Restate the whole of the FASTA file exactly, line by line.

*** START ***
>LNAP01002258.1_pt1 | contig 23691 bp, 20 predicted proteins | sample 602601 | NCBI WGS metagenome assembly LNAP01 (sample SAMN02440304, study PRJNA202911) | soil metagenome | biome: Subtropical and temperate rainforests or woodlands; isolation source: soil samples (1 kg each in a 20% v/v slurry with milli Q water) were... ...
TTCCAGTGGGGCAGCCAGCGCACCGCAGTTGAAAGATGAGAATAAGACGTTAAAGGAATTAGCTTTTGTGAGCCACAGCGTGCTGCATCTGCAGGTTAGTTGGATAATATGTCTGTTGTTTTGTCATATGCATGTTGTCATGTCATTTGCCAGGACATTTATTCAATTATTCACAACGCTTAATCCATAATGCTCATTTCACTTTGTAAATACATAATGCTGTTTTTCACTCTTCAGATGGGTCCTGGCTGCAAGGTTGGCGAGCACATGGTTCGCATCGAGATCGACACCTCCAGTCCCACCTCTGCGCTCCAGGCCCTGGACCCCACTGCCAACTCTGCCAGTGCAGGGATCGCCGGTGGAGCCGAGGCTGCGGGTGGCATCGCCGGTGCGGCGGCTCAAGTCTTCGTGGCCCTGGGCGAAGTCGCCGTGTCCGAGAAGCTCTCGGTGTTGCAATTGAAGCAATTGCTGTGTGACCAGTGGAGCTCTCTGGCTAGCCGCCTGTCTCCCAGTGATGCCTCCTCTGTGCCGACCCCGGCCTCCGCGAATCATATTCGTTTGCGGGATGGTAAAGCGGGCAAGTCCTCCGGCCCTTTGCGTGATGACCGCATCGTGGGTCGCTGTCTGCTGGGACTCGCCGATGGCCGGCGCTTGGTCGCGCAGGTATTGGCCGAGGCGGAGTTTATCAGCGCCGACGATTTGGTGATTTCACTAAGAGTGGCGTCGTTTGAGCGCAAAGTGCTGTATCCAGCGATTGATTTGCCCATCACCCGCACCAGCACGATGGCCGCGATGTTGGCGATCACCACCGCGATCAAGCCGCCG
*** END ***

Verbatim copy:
>LNAP01002258.1_pt1 | contig 23691 bp, 20 predicted proteins | sample 602601 | NCBI WGS metagenome assembly LNAP01 (sample SAMN02440304, study PRJNA202911) | soil metagenome | biome: Subtropical and temperate rainforests or woodlands; isolation source: soil samples (1 kg each in a 20% v/v slurry with milli Q water) were... ...
TTCCAGTGGGGCAGCCAGCGCACCGCAGTTGAAAGATGAGAATAAGACGTTAAAGGAATTAGCTTTTGTGAGCCACAGCGTGCTGCATCTGCAGGTTAGTTGGATAATATGTCTGTTGTTTTGTCATATGCATGTTGTCATGTCATTTGCCAGGACATTTATTCAATTATTCACAACGCTTAATCCATAATGCTCATTTCACTTTGTAAATACATAATGCTGTTTTTCACTCTTCAGATGGGTCCTGGCTGCAAGGTTGGCGAGCACATGGTTCGCATCGAGATCGACACCTCCAGTCCCACCTCTGCGCTCCAGGCCCTGGACCCCACTGCCAACTCTGCCAGTGCAGGGATCGCCGGTGGAGCCGAGGCTGCGGGTGGCATCGCCGGTGCGGCGGCTCAAGTCTTCGTGGCCCTGGGCGAAGTCGCCGTGTCCGAGAAGCTCTCGGTGTTGCAATTGAAGCAATTGCTGTGTGACCAGTGGAGCTCTCTGGCTAGCCGCCTGTCTCCCAGTGATGCCTCCTCTGTGCCGACCCCGGCCTCCGCGAATCATATTCGTTTGCGGGATGGTAAAGCGGGCAAGTCCTCCGGCCCTTTGCGTGATGACCGCATCGTGGGTCGCTGTCTGCTGGGACTCGCCGATGGCCGGCGCTTGGTCGCGCAGGTATTGGCCGAGGCGGAGTTTATCAGCGCCGACGATTTGGTGATTTCACTAAGAGTGGCGTCGTTTGAGCGCAAAGTGCTGTATCCAGCGATTGATTTGCCCATCACCCGCACCAGCACGATGGCCGCGATGTTGGCGATCACCACCGCGATCAAGCCGCCG